In the second of his recordings for Linn, charismatic pianist Simon Trpčeski performs Shostakovich’s two Piano Concertos with the outstanding Janáček Philharmonic Ostrava under Orchestre National de France’s new Musical Director Cristian Măcelaru.
Shostakovich’s impish First Piano Concerto exudes the carefree attitude and sassy swagger of the young composer, and proves a perfect match with Simon’s playful pianism and Andrei Kavalinsky’s thundering trumpet. Written as a birthday present (and what a present!) for the composer’s son Maxim, the Second Piano Concerto is an uncharacteristically light-hearted piece given the doom and gloom of the time. Simon’s fiendish virtuosity and musical intelligence revel in this energetic piano favourite.
As a generous encore, Makedonissimo’s violinist Aleksandar Krapovski and cellist Alexander Somov join Simon for Shostakovich’s Piano Trio No. 2. A must have album!
Simon Trpčeski / ONYX Classics
Prokofiev / Mussorgsky / Rimsky-Korsakov
Welcome to my new CD “Tales from Russia”, released by ONYX Classics, with the inspiring music by Prokofiev, Mussorgsky and Rimsky-Korsakov, rarely heard on piano.
Simon Trpčeski presents a fascinating programme of Russian classics, two of which are heard in unfamiliar guises as works for solo piano – Mussorgsky’ Night on a Bare Mountain, in the arrangement by Rimsky, and then the latter’s Sheherazade. The programme starts with Prokofiev’s delightful ‘Tales of the Old Gramdmother’. Trpčeski’s new album is a pianistic tour de force and will delight pianophiles!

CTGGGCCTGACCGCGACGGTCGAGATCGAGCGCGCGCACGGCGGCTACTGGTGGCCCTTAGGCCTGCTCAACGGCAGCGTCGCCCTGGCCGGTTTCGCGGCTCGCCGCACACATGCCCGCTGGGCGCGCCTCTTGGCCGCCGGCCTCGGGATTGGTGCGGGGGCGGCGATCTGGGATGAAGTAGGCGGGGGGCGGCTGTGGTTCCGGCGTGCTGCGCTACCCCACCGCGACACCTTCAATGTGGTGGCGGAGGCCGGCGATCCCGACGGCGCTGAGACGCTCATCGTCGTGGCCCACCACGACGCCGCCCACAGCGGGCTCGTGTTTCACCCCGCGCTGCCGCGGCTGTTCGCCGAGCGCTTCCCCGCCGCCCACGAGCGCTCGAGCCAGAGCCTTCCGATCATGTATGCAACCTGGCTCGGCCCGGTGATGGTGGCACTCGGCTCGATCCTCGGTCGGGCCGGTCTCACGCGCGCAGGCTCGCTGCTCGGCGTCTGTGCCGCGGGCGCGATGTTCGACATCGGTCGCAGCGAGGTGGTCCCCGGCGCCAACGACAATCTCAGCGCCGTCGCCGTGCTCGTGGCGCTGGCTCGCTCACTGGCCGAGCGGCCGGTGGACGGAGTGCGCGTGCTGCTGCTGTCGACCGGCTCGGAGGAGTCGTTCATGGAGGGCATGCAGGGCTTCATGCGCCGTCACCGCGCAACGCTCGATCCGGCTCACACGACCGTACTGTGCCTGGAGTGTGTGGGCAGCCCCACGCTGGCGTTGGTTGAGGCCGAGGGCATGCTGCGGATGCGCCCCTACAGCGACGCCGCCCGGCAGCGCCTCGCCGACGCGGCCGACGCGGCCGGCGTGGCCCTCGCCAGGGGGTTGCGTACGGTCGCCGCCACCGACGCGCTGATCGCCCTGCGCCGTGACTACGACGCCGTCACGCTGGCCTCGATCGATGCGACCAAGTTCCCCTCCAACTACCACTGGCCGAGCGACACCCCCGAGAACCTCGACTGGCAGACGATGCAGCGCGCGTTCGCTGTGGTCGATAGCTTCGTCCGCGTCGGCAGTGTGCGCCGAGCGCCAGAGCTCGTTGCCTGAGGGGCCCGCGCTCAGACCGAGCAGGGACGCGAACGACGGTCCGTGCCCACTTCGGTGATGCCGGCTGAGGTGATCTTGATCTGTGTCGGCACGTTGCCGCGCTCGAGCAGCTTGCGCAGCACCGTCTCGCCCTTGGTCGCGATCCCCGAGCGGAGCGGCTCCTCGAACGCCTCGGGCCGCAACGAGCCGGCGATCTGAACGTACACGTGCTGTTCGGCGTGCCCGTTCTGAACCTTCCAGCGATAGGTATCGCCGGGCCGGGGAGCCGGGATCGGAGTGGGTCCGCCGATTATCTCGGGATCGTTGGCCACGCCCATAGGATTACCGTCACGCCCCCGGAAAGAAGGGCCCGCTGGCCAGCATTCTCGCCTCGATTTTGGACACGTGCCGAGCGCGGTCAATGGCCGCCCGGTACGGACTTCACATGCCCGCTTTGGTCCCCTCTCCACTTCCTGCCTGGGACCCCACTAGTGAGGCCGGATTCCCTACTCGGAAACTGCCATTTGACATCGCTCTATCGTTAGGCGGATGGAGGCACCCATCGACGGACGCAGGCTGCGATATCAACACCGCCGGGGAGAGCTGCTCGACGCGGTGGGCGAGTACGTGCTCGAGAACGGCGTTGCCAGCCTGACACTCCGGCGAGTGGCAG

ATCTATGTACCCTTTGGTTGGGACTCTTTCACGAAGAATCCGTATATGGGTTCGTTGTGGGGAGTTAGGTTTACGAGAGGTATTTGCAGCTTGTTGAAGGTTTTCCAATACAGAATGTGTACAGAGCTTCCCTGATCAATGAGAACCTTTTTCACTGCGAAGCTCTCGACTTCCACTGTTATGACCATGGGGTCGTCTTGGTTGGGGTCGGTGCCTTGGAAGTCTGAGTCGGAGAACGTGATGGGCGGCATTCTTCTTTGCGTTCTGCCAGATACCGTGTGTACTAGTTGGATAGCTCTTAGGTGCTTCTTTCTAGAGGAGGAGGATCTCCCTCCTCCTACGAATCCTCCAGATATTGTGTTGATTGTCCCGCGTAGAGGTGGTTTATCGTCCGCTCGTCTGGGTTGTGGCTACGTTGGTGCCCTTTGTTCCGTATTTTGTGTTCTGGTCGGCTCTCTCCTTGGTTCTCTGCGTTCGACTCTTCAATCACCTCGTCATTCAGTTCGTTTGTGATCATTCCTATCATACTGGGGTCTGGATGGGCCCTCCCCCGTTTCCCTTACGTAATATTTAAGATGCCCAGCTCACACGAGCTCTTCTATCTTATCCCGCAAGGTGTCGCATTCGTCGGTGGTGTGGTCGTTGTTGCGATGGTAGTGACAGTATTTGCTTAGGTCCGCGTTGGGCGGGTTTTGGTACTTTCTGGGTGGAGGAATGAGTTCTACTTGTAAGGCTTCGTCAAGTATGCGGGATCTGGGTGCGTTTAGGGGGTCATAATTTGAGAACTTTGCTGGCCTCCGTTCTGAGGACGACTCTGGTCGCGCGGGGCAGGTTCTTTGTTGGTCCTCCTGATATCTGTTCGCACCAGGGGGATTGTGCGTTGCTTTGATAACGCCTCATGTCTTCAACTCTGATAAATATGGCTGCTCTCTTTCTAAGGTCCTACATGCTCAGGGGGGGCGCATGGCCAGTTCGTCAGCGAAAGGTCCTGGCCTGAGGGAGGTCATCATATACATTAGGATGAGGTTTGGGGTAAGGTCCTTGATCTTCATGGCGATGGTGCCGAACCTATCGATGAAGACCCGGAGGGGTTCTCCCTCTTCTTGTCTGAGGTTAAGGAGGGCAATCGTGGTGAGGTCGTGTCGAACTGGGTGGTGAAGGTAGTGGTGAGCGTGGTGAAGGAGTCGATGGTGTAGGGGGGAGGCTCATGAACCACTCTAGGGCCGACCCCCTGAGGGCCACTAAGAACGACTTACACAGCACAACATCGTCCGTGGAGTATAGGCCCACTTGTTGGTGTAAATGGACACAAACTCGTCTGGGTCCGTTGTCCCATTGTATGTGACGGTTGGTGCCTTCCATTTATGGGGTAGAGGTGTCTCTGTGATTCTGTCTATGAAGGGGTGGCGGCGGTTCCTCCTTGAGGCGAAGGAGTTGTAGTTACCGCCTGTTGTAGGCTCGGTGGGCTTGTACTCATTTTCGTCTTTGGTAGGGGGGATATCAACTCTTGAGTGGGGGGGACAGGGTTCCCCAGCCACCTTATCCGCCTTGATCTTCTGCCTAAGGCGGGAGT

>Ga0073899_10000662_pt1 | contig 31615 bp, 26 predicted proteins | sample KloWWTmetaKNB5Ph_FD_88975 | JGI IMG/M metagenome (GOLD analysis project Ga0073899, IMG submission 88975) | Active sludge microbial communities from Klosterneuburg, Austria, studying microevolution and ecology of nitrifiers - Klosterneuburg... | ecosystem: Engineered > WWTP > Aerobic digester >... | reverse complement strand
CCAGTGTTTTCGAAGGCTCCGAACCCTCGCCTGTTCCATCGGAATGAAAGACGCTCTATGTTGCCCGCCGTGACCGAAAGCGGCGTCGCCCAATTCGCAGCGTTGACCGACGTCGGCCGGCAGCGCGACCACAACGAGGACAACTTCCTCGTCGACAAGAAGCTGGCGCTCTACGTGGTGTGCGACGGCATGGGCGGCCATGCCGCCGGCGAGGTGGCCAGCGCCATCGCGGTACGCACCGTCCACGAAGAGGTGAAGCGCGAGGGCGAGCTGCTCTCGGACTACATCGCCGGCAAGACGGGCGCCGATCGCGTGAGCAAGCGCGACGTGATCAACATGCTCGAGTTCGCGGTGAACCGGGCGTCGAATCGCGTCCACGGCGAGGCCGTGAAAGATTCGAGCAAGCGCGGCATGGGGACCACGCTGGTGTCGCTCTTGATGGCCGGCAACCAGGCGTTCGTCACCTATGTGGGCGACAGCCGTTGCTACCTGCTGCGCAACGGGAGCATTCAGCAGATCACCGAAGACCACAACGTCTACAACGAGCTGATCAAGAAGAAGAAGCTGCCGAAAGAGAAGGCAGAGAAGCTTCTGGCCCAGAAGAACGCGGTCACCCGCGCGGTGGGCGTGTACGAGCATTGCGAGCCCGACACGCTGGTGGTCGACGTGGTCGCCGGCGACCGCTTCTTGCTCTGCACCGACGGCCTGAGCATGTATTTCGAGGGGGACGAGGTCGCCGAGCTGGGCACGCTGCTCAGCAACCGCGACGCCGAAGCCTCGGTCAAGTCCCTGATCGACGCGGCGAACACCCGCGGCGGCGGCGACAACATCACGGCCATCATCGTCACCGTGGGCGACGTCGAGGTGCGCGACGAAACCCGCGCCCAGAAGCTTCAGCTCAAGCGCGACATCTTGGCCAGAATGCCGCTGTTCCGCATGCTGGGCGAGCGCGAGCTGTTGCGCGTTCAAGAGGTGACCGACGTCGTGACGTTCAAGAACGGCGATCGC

The chief draw on this release by Simon Trpčeski is the Piano Concerto No. 1 in D flat major, Op. 10, composed while Sergey Prokofiev was still a student in St. Petersburg. Prokofiev thought highly enough of the work to premiere it in Moscow himself, and indeed it’s a student work of the best kind, brash and overflowing with confidence. Consider and sample the broad opening and, after about a minute, the angular music, a kind of second theme, seems as though it comes from an entirely different composition and dares you to imagine how it can be integrated with the opening.
Simon Trpčeski performs a stunning programme, recorded live at Wigmore Hall, opening with Brahms’s melancholic 3 Intermezzi, ‘the cradle songs of my sufferings’ as the composer once called them, a charming and varied selection showcasing Trpčeski’s sensitivity and delicate expression.
Ravel’s eclectic Valses et sentimentales, a dissonant and passionate chain of lilting dances, lie at the heart of this album. The performance concludes with the thrilling Toccata from Poulenc’s Trois pièces, a brilliant demonstration of Trpčeski’s colourful and virtuosic playing.
‘The piano part is a strenuous workout for the soloist. Mr Trpceski admirably conquered its myriad technical difficulties, which surpass that of the First Concerto. He played with virtuoso panache in the many bravura passages and with an elegant touch in more introverted moments.’ – New York Times
‘It is not simply that Simon Trpceski has a phenomenal technique. Crucially he has the musical intelligence to know how to apply it and at the same can convey such joy in doing so.’ – The Daily Telegraph